The authors have long recognized the limitations of time and expertise as a core faculty of two, and have developed partnerships with faculty from other programs and community practitioners who often teach skills-focused workshops (e.g., Grantsmanship for Non-Profits).  The curriculum map of community psychology practice competencies provides the authors with the information needed to identify and recruit faculty from other institutions or community practitioners to teach workshops that address competencies not covered in the curriculum.   Another strategy that has been used to supplement the ACP curriculum is to partner and collaborate with community organizations to develop opportunities for students to gain hands-on experience in practice competencies.  For example, the ACP Specialization has partnered with a community organization to develop an Institute for Public Dialog, housed in the community, which provides training and opportunities for ACP students to engage in the facilitation of large group process through public dialog.

Limitations to Curriculum Mapping
While the authors have realized many benefits from engaging in the curriculum mapping process, two limitations of this tool have been observed. First, without obtaining student feedback, very little can be understood about the “Learned” curriculum. Second, the predictive nature of the mapping process is limited greatly when student-developed learning experiences are the focus of study.

The Dialectic Nature of the Mapping Process
Through engaging in curriculum mapping activities, faculty can improve their understanding of the interrelationships between courses and their impact on students’ learning.  However, this work can only speak to half of the equation if one’s pedagogical approach posits that student engagement is meaningful to the learning process. Efforts to include students in the mapping process have contributed to a more complete understanding of how students learn what they learn. This dialectical conversation with students at the level of curriculum can contribute to understanding what is most useful to students in learning CP practice competencies.

Student-Developed Learning Experiences
One limitation to the map-like, predictive nature of the curriculum map is in student-developed learning experiences. For example, with the Field Study course, students develop their own learning activities and work on projects in the field. Within this type of student-focused course structure, there is very little ability to determine which competencies will be of focus. Yet, the inclusion of this opportunity on the curriculum map has also been observed to be of value to students. Prior to developing the curriculum maps assessing competencies, students were not necessarily aware of the full range of competencies that they could develop. They now have a greater awareness of the flexibility and wide range of learning opportunities that have always existed. Through maintaining program documentation on student-developed learning experiences (e.g., student portfolios, technical reports, reflective writing), faculty can learn which competencies are of most interest to students and provide future students with illustrative examples of how Field Study experiences have contributed to learning various community psychology practice competencies.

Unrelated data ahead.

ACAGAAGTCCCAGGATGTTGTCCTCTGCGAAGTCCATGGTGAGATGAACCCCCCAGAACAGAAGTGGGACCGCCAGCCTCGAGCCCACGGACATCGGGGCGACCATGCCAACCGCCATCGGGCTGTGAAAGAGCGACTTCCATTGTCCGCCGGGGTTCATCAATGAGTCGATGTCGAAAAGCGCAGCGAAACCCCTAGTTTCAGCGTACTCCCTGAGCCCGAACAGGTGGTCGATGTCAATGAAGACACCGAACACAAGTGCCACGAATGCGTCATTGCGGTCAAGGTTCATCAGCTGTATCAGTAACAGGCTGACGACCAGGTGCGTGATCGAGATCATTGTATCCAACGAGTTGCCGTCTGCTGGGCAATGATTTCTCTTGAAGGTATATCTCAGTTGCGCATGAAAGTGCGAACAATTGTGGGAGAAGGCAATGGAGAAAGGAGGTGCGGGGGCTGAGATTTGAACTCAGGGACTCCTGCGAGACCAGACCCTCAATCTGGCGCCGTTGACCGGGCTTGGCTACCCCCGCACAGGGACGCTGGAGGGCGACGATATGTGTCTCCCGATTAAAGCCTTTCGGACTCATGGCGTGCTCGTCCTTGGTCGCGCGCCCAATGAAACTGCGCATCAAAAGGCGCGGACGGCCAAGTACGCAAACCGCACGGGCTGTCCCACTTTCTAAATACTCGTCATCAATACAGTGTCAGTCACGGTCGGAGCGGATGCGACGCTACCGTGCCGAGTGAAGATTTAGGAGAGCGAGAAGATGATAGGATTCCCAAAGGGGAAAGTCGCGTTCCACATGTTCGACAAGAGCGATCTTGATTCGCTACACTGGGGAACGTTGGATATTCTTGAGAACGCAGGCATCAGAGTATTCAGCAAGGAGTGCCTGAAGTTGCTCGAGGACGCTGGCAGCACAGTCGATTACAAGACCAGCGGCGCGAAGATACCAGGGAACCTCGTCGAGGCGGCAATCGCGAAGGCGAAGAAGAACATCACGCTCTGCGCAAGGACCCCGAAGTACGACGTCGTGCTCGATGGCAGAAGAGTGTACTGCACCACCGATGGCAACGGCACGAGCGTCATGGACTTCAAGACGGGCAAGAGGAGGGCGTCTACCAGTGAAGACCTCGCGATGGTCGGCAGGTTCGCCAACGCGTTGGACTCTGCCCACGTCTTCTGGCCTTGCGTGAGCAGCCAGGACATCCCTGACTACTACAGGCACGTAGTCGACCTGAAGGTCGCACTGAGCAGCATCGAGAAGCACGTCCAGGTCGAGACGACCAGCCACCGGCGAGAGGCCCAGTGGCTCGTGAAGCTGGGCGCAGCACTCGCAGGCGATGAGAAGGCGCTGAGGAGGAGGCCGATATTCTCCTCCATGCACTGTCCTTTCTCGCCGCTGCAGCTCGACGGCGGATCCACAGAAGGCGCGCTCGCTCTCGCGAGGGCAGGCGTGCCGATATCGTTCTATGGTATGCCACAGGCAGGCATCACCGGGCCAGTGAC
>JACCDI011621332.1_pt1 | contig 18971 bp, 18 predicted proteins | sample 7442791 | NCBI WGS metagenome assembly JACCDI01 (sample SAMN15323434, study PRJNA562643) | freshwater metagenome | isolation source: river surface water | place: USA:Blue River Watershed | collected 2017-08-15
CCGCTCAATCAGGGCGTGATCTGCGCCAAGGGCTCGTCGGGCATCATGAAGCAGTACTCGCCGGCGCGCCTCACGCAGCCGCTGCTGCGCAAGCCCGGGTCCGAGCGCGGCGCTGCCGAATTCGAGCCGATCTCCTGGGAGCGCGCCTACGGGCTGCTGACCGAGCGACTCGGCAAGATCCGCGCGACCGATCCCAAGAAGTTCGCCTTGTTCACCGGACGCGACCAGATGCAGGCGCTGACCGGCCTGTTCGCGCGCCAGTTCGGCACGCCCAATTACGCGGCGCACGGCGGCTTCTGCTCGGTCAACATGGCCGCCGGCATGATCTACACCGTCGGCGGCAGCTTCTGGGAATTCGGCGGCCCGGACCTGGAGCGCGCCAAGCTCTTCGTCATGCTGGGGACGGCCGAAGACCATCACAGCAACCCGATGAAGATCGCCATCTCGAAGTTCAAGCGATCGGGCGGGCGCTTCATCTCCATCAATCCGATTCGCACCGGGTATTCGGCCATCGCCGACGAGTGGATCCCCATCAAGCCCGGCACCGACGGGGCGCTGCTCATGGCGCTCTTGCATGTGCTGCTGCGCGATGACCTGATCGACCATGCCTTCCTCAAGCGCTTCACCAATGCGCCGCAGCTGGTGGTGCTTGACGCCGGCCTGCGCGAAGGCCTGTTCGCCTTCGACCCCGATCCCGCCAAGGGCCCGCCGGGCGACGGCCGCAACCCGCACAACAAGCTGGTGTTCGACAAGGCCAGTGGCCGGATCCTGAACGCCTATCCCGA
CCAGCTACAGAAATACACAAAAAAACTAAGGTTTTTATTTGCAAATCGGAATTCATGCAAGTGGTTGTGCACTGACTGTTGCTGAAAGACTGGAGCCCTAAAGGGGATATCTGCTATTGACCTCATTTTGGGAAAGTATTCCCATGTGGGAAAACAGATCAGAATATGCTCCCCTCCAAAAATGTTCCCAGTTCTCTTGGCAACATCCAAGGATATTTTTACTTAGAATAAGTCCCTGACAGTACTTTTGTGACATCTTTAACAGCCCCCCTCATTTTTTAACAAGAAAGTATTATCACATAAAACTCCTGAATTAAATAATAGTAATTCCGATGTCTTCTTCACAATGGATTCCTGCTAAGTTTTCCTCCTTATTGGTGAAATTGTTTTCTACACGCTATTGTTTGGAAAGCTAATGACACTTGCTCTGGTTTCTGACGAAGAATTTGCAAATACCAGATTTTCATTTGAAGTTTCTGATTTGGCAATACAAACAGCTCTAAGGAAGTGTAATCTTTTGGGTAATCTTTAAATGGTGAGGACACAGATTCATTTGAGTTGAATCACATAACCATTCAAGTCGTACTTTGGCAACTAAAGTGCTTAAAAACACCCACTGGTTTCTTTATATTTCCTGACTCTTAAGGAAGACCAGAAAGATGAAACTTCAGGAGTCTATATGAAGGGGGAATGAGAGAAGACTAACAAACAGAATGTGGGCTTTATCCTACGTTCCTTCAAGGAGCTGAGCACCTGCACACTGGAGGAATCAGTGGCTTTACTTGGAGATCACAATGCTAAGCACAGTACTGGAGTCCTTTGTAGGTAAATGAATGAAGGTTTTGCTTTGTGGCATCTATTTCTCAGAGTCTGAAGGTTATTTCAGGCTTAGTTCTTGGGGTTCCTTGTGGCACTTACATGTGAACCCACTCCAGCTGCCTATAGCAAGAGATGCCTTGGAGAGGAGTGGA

The recent endorsement of a draft of eighteen competencies for community psychology practice has provided United States educators with a framework by which to better assess their curricula. Should the six-step curriculum mapping process described in this article be implemented by all United States graduate education programs in community psychology, it will dramatically increase transparency in the learning environment and greatly assist educators in preparing students to be effective agents of social change.

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Gregor V. Sarkisian and Sylvie Taylor Gregor V. Sarkisian and Sylvie Taylor

Gregor V. Sarkisian, Ph.D., is an Associate Professor in the Master of Arts in Psychology Progam and teaches in the Applied Community Psychology Specialization at Anitioch University Los Angeles, CA, USA.

Sylvie Taylor, Ph.D., is a Professor in the Master of Arts in Psychology Program and is the founding Director of the Applied Community Psychology Specialization at Antioch University Los Angeles, CA, USA.

The Applied Community Psychology Specialization was the recipient of the 2010 Society for Community Research and Action, Award for Excellence in Education Programs.

Corresponding author: Gregor V. Sarkisian ( 

Antioch University Los Angeles, 400 Corporate Pointe, Culver City, CA 90230 

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Keywords: Curriculum Mapping, Community Psychology Practice Competencies, Community Psychology Graduate and Professional Education, gjcpp